Erik Prince, the founder and CEO of the world’s most notorious mercenary company, Blackwater, landed in hot water during a recent interview with Mehdi Hasan at the Oxford Union in the U.K. Prince repeatedly claimed to have disclosed an August 2016 meeting at Trump Tower to the House Intelligence Committee—a claim not backed up by the official transcripts of his testimony before Congress. On this week’s show, Mehdi Hasan speaks with Jeremy Scahill, author of “Blackwater: The Rise of the World’s Most Powerful Mercenary Army,” about Prince’s career and possible future plans. Mehdi also speaks with Rep. Joaquin Castro, who sits on the House Intelligence Committee, about the possible fallout from Prince’s contradictory statements. The two also discuss Castro’s bill to cancel Trump’s emergency declaration, which will be taken up by the Senate this week.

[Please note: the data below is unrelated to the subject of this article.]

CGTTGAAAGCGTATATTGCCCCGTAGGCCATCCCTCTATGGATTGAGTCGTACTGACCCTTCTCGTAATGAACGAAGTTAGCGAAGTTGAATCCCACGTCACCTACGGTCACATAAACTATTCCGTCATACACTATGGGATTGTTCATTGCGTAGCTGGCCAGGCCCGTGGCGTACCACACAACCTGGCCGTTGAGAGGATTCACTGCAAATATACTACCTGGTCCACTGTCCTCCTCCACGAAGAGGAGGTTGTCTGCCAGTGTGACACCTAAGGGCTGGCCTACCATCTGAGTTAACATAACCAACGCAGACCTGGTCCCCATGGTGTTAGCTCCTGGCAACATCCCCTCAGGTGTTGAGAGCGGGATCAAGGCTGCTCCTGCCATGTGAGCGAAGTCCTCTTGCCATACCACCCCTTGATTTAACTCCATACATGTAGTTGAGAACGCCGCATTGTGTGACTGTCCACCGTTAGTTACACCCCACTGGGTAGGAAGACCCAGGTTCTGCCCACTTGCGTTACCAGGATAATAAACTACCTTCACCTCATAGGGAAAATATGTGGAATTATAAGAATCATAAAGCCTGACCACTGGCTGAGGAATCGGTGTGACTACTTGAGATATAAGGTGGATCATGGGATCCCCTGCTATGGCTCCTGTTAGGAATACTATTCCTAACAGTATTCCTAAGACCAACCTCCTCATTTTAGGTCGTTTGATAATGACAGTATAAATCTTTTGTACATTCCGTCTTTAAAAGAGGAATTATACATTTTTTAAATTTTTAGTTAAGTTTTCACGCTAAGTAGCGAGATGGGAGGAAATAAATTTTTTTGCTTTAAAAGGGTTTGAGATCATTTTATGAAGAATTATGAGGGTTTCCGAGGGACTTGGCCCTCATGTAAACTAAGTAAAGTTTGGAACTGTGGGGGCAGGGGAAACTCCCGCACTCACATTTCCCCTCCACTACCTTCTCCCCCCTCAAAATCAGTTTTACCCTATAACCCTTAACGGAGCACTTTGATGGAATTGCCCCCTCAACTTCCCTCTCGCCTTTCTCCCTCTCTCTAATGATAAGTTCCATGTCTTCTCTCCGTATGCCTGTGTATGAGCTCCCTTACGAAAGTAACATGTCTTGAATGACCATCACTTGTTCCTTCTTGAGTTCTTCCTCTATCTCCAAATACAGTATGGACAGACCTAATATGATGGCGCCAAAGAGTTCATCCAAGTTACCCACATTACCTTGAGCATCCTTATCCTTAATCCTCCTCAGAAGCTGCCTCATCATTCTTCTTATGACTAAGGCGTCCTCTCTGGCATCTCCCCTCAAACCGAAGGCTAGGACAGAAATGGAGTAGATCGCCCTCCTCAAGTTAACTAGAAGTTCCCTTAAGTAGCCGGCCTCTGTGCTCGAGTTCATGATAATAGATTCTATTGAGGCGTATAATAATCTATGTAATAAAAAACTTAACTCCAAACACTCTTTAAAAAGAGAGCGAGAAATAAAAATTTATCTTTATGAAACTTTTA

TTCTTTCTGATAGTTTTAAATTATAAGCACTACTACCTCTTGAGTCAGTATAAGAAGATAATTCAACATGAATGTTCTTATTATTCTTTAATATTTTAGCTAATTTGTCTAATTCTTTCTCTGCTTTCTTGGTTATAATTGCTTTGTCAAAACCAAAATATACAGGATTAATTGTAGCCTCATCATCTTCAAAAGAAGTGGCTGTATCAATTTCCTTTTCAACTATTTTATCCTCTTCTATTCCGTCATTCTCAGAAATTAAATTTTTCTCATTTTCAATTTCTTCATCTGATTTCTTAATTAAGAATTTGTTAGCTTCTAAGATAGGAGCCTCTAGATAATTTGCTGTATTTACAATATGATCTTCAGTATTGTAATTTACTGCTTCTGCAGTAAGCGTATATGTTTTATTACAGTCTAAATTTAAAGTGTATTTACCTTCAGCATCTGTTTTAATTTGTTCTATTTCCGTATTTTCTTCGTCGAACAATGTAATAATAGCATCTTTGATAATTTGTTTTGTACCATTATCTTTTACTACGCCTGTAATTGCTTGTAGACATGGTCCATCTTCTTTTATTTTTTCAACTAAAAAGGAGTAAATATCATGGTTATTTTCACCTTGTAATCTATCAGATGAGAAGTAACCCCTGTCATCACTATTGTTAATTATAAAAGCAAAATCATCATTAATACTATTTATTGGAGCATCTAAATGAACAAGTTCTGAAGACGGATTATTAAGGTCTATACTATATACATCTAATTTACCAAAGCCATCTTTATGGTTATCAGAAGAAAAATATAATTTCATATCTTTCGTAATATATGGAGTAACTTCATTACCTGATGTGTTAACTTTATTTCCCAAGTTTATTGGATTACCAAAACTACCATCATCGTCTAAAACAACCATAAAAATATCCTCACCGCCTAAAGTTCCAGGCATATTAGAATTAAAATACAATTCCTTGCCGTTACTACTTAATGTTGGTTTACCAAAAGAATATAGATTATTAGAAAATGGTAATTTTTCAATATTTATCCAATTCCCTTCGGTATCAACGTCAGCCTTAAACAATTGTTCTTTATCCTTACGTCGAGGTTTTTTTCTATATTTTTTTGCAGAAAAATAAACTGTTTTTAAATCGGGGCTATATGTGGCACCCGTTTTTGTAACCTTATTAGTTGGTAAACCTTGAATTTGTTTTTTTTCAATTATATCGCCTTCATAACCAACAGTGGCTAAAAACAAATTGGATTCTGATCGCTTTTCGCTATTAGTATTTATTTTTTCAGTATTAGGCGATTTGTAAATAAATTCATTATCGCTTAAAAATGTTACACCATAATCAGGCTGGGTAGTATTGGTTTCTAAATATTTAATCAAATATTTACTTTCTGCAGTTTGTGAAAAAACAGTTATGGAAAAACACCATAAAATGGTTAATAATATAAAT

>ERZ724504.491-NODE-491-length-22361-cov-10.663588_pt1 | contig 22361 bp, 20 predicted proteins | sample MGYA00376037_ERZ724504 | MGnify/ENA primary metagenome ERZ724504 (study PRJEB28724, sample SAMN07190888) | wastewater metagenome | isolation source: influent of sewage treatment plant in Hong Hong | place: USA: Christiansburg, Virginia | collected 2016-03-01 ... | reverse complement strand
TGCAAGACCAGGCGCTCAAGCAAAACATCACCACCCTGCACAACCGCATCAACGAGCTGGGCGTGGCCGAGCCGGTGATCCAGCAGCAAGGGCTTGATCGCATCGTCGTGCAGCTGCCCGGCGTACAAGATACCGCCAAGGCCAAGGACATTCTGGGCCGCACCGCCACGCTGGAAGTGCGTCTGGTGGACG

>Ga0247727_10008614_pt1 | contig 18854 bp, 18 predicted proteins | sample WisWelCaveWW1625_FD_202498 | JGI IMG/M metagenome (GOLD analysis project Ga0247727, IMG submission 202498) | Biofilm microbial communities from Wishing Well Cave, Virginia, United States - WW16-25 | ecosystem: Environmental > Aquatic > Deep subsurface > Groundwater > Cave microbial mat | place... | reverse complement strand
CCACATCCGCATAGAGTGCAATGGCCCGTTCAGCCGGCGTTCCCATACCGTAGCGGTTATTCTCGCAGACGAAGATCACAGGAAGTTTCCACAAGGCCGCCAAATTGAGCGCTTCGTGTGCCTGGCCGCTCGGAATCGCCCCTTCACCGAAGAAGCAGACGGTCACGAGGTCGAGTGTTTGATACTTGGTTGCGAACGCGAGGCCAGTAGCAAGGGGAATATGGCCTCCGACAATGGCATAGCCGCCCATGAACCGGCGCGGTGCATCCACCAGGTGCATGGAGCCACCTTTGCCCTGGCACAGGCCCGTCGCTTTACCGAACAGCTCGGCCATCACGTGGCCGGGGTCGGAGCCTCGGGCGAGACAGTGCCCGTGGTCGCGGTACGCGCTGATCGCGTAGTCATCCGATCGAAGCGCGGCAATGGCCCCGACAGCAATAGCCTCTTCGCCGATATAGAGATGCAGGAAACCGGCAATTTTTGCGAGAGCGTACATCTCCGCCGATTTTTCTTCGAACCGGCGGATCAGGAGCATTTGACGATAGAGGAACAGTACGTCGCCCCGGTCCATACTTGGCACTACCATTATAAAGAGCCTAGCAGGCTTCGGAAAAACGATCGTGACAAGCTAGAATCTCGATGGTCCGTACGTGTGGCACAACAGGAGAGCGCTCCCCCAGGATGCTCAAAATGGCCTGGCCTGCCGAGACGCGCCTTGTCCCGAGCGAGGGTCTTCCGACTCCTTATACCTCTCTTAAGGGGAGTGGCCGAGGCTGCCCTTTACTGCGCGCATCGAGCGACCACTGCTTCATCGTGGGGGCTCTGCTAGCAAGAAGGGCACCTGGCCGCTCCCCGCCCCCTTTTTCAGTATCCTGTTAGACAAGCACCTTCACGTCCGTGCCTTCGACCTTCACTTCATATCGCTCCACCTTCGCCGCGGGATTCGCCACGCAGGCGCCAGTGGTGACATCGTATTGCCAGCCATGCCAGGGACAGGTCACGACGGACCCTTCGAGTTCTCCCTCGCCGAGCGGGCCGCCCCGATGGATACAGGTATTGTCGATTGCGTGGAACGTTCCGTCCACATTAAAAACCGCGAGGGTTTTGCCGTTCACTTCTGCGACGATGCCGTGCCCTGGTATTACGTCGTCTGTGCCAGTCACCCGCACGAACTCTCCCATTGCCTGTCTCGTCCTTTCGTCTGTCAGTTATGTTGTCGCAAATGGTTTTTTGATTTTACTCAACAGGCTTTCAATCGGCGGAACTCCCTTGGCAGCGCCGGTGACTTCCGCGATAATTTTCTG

Yes indeed, but the text of this article is too long to properly excerpt in Nederlog. Therefore I will quote three bits from the beginning of the article, and leave it to my readers to read the rest.

Also, I strongly dislike Erik Prince and Blackwater (now called Academi): I think Prince is a major ciminal, and I think Blackwater was a criminal military organization. Then again, I refer you to the above two Wikipedia references for more.

Here is more from the article:

MH: Welcome to Deconstructed. I’m Mehdi Hasan. This week the founder and former boss of the private security firm Blackwater — the controversial super mercenary and hardcore Trump supporter Erik Prince was back in the news after a rather lively interview that I did with him for my Al Jazeera English TV show. He could now be in a lot of trouble as my guest today, Congressman Joaquin Castro explains.